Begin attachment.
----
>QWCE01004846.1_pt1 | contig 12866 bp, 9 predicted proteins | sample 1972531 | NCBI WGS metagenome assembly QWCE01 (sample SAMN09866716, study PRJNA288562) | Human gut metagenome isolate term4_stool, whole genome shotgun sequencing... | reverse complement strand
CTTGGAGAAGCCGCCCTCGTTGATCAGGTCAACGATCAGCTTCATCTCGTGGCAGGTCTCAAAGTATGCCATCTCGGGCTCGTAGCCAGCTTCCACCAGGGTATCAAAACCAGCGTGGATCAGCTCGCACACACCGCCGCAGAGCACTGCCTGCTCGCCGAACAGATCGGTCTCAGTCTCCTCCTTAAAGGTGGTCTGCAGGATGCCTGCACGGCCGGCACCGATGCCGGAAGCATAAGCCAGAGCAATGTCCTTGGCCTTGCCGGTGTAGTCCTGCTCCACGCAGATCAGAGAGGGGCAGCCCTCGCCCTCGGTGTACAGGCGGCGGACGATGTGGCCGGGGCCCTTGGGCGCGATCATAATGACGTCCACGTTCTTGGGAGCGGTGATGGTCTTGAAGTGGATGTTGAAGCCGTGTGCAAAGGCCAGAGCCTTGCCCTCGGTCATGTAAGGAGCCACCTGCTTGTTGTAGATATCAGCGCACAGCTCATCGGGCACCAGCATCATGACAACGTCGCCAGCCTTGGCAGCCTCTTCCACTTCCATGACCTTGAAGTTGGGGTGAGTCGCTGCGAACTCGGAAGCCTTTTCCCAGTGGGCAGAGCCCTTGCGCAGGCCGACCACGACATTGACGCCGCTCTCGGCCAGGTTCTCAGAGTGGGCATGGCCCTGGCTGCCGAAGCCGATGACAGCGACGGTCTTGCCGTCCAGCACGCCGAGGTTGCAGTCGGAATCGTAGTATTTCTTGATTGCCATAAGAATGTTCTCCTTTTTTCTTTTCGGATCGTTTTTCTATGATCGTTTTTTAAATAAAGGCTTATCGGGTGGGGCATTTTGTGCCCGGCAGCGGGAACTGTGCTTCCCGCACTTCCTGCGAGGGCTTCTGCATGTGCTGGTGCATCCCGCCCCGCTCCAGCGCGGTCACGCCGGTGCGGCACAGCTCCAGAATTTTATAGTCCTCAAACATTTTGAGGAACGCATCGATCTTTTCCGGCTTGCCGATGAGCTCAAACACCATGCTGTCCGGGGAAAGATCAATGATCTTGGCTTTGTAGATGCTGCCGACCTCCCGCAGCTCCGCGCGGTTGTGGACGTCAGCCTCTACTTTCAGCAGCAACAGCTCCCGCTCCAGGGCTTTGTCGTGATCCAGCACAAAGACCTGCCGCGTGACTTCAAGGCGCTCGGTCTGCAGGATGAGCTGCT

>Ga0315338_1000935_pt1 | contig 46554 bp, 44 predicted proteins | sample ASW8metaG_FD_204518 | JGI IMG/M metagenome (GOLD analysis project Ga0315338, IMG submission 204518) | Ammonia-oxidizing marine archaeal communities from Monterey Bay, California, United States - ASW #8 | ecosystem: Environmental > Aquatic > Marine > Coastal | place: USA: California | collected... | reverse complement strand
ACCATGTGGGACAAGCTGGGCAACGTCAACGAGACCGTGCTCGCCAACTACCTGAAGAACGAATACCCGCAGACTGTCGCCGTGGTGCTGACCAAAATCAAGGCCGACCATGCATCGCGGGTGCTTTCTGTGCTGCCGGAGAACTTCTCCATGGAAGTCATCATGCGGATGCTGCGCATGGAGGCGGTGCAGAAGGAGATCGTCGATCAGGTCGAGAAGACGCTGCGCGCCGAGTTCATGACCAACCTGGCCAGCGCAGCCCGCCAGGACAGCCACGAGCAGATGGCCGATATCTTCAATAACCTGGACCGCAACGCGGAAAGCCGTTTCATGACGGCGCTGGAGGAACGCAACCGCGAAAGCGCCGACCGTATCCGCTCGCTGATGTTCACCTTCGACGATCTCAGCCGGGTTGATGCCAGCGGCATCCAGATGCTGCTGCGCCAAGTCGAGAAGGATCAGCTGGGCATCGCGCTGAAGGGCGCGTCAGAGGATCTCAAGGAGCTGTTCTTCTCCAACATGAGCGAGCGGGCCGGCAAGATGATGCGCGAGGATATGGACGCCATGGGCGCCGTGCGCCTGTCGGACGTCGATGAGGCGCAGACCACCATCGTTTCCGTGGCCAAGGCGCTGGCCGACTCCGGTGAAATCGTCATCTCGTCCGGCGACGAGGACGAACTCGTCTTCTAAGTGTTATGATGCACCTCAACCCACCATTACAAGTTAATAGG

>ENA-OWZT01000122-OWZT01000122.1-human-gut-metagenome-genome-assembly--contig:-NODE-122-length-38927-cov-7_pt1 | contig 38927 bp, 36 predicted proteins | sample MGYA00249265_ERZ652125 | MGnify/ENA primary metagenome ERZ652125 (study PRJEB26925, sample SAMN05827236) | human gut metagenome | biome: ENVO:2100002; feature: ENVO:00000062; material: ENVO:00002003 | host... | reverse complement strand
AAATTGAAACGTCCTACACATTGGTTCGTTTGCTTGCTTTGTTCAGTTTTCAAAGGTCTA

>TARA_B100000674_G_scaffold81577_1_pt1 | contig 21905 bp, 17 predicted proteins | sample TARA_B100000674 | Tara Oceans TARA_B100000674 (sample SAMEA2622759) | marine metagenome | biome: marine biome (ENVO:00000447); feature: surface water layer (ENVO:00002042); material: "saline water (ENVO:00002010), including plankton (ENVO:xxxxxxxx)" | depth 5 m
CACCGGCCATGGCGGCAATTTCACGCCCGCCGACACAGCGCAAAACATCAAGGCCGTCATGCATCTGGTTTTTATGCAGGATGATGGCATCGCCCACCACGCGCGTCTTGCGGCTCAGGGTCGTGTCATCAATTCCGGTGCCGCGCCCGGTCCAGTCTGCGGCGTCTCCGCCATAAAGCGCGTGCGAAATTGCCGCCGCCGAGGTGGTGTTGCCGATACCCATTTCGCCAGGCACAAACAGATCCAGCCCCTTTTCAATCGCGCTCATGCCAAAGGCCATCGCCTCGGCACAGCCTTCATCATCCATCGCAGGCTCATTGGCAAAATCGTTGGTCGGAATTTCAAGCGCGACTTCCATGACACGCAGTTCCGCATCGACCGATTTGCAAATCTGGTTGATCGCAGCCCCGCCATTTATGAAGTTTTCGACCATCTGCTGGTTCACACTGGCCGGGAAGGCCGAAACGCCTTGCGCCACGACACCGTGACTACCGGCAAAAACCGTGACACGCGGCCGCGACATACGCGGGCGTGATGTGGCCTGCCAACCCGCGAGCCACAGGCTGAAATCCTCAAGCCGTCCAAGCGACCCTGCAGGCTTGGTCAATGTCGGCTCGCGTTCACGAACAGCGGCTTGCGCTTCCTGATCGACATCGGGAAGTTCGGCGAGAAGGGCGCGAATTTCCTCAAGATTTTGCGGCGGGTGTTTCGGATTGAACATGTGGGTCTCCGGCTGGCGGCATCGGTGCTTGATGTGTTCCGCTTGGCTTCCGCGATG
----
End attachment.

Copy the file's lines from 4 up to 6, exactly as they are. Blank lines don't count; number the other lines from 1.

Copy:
ACCATGTGGGACAAGCTGGGCAACGTCAACGAGACCGTGCTCGCCAACTACCTGAAGAACGAATACCCGCAGACTGTCGCCGTGGTGCTGACCAAAATCAAGGCCGACCATGCATCGCGGGTGCTTTCTGTGCTGCCGGAGAACTTCTCCATGGAAGTCATCATGCGGATGCTGCGCATGGAGGCGGTGCAGAAGGAGATCGTCGATCAGGTCGAGAAGACGCTGCGCGCCGAGTTCATGACCAACCTGGCCAGCGCAGCCCGCCAGGACAGCCACGAGCAGATGGCCGATATCTTCAATAACCTGGACCGCAACGCGGAAAGCCGTTTCATGACGGCGCTGGAGGAACGCAACCGCGAAAGCGCCGACCGTATCCGCTCGCTGATGTTCACCTTCGACGATCTCAGCCGGGTTGATGCCAGCGGCATCCAGATGCTGCTGCGCCAAGTCGAGAAGGATCAGCTGGGCATCGCGCTGAAGGGCGCGTCAGAGGATCTCAAGGAGCTGTTCTTCTCCAACATGAGCGAGCGGGCCGGCAAGATGATGCGCGAGGATATGGACGCCATGGGCGCCGTGCGCCTGTCGGACGTCGATGAGGCGCAGACCACCATCGTTTCCGTGGCCAAGGCGCTGGCCGACTCCGGTGAAATCGTCATCTCGTCCGGCGACGAGGACGAACTCGTCTTCTAAGTGTTATGATGCACCTCAACCCACCATTACAAGTTAATAGG

>ENA-OWZT01000122-OWZT01000122.1-human-gut-metagenome-genome-assembly--contig:-NODE-122-length-38927-cov-7_pt1 | contig 38927 bp, 36 predicted proteins | sample MGYA00249265_ERZ652125 | MGnify/ENA primary metagenome ERZ652125 (study PRJEB26925, sample SAMN05827236) | human gut metagenome | biome: ENVO:2100002; feature: ENVO:00000062; material: ENVO:00002003 | host... | reverse complement strand
AAATTGAAACGTCCTACACATTGGTTCGTTTGCTTGCTTTGTTCAGTTTTCAAAGGTCTA